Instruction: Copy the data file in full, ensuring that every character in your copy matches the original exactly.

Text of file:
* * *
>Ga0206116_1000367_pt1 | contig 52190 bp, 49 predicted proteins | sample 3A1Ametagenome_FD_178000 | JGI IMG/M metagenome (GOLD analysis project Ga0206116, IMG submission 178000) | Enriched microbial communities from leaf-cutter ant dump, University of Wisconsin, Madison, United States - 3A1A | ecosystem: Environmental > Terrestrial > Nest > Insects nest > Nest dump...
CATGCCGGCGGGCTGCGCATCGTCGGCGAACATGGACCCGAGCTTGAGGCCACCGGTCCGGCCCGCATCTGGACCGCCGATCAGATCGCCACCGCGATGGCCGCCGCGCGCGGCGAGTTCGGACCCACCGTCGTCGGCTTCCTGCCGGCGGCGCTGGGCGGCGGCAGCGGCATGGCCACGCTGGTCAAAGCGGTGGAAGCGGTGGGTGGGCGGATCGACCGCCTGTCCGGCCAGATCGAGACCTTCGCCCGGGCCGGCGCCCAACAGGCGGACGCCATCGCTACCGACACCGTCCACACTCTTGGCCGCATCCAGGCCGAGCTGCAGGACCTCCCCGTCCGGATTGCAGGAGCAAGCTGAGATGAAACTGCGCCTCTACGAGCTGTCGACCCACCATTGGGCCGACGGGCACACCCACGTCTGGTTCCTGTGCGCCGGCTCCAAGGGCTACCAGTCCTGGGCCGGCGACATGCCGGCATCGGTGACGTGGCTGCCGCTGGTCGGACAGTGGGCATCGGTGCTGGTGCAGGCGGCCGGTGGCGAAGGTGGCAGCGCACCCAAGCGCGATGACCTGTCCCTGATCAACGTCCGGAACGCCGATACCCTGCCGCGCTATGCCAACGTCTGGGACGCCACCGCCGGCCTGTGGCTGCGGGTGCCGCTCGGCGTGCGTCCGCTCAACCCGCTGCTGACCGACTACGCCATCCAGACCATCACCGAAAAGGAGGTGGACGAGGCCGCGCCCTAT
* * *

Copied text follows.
>Ga0206116_1000367_pt1 | contig 52190 bp, 49 predicted proteins | sample 3A1Ametagenome_FD_178000 | JGI IMG/M metagenome (GOLD analysis project Ga0206116, IMG submission 178000) | Enriched microbial communities from leaf-cutter ant dump, University of Wisconsin, Madison, United States - 3A1A | ecosystem: Environmental > Terrestrial > Nest > Insects nest > Nest dump...
CATGCCGGCGGGCTGCGCATCGTCGGCGAACATGGACCCGAGCTTGAGGCCACCGGTCCGGCCCGCATCTGGACCGCCGATCAGATCGCCACCGCGATGGCCGCCGCGCGCGGCGAGTTCGGACCCACCGTCGTCGGCTTCCTGCCGGCGGCGCTGGGCGGCGGCAGCGGCATGGCCACGCTGGTCAAAGCGGTGGAAGCGGTGGGTGGGCGGATCGACCGCCTGTCCGGCCAGATCGAGACCTTCGCCCGGGCCGGCGCCCAACAGGCGGACGCCATCGCTACCGACACCGTCCACACTCTTGGCCGCATCCAGGCCGAGCTGCAGGACCTCCCCGTCCGGATTGCAGGAGCAAGCTGAGATGAAACTGCGCCTCTACGAGCTGTCGACCCACCATTGGGCCGACGGGCACACCCACGTCTGGTTCCTGTGCGCCGGCTCCAAGGGCTACCAGTCCTGGGCCGGCGACATGCCGGCATCGGTGACGTGGCTGCCGCTGGTCGGACAGTGGGCATCGGTGCTGGTGCAGGCGGCCGGTGGCGAAGGTGGCAGCGCACCCAAGCGCGATGACCTGTCCCTGATCAACGTCCGGAACGCCGATACCCTGCCGCGCTATGCCAACGTCTGGGACGCCACCGCCGGCCTGTGGCTGCGGGTGCCGCTCGGCGTGCGTCCGCTCAACCCGCTGCTGACCGACTACGCCATCCAGACCATCACCGAAAAGGAGGTGGACGAGGCCGCGCCCTAT